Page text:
WASHINGTON - Metro officials say the long-awaited Silver Line extension to Dulles Airport will be 'operationally ready' for passengers by Thanksgiving and say they are awaiting safety approvals by the Washington Metrorail Safety Commission before moving forward.
The announcement Wednesday comes after the transit system completed two weeks of simulated service on the Silver Line.
Metro leaders say the date for opening now rests with the WMSC regarding a data-driven Return to Service Plan for 7000-series railcars, and a safety certification report of the Silver Line extension.
"We committed for the Silver Line extension to being operationally ready for the Silver Line extension in October, and we have met our deadline," said General Manager and CEO Randy Clarke in a statement.
"Since control of the extension was turned over to Metro, we and our partners at the Airports Authority, Fairfax, and Loudoun have worked diligently to complete all of the steps needed for Metro to offer safe and reliable service for rail travel to Dulles Airport and Loudoun County, and we are just awaiting concurrence from our Safety Commission partners."
Metro's senior safety and operations officials expressed safety concerns last month about moving cars from other lines for new service, and said that more trains were needed to support the extension.
In a letter to Metro Monday, WMSC said it objects to Metro's new Return to Service Plan for the 7000-series rail cars, following Metro's submission of additional data analysis Friday.
Metro says the plan was first submitted on September 28 and was not approved citing "lack of data" to support changing multiple variables at once.
Metro officials say the latest rejection letter offers them confusing direction saying:
- WMSC permits Metro to run trains inspected every seven days on any line, with employees operating and onboard. However, trains inspected every four days are only permitted to run with customers on the Red, Green and Yellow lines;
- The letter indicates that there are differences in the track interface with trains on Blue/Orange/Silver lines that require monitoring, then indicates permission to run on those lines temporarily, but offers no metrics for successful completion;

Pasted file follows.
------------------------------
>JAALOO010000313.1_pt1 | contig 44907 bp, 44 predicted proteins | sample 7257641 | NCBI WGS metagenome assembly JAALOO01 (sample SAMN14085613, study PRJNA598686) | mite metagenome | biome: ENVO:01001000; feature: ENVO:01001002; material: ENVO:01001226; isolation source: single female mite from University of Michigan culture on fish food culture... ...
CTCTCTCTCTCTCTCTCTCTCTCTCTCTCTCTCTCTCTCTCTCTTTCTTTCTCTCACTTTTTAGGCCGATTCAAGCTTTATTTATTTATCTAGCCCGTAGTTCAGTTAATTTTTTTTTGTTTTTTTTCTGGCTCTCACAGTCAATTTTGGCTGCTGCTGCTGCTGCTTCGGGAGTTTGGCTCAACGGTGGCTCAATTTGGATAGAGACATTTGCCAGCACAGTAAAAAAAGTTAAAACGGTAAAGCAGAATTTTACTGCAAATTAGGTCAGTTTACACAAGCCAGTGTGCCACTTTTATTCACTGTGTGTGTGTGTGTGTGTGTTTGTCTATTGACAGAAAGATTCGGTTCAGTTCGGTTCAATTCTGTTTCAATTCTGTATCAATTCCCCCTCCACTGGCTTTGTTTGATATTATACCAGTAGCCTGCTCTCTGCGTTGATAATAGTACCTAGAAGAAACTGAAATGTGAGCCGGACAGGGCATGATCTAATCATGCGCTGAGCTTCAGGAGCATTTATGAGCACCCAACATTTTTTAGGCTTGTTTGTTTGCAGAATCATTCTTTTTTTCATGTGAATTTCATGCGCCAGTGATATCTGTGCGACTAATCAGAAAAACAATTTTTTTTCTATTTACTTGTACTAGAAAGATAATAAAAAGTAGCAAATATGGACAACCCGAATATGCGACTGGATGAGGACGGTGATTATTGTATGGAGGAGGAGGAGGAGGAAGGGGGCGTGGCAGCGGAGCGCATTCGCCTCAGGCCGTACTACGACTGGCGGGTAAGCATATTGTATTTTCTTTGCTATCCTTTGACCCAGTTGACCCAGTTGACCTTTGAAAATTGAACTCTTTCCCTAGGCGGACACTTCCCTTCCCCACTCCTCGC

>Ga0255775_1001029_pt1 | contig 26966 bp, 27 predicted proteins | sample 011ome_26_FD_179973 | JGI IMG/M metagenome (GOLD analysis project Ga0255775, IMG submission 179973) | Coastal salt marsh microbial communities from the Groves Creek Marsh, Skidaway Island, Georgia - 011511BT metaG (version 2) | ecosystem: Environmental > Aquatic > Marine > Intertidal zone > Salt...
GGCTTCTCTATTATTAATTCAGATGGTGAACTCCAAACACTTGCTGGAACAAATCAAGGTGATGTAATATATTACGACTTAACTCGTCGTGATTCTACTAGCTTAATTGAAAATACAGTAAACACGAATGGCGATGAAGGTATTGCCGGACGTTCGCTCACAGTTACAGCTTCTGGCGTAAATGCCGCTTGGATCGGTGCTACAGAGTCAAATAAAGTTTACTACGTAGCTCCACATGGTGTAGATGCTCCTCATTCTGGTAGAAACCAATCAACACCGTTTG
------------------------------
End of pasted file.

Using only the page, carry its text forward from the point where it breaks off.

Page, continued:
- The letter implies that Metro could swap axles to increase the fleet; however, that is operationally infeasible and would impact Metro's ability to safely and efficiently manage its fleet, as well as changes many variables at once;
- WMSC approved in December 2021 the use of the 7K fleet on all rail lines, and is now using the same data analysis to justify fleet restrictions, with no definitive root cause identified in the NTSB investigation.
"Metro recognizes the important role safety oversight plays and we are absolutely committed to compliance," said EVP and Chief Operating Officer Brian Dwyer in a statement. "Respectfully, after a year-long investigation, we would welcome a directive based on a root cause finding. Meanwhile, we have developed an industry-leading inspection process in which we have high confidence. At the end of the day, all we're asking is for our customers to be able to ride on the same trains as our employees."
Metro says it needs the WMSC's agreement this week to safely transfer trains into the various yards to support the restoration of service for stations south of National Airport, and to ready trains for the start of passenger service at Dulles Rail Yard.
Additionally, Metro says it needs to align real-time communications systems and finalize other details to support passenger service.
"We have provided all of the available data and analysis we have after safely running 2.7 million miles, however WMSC has provided confusing direction," read a statement from EVP and Chief Safety Officer Theresa Impastato. "We simply ask for clear guidance on what is required to satisfy them as to the integrity of our process."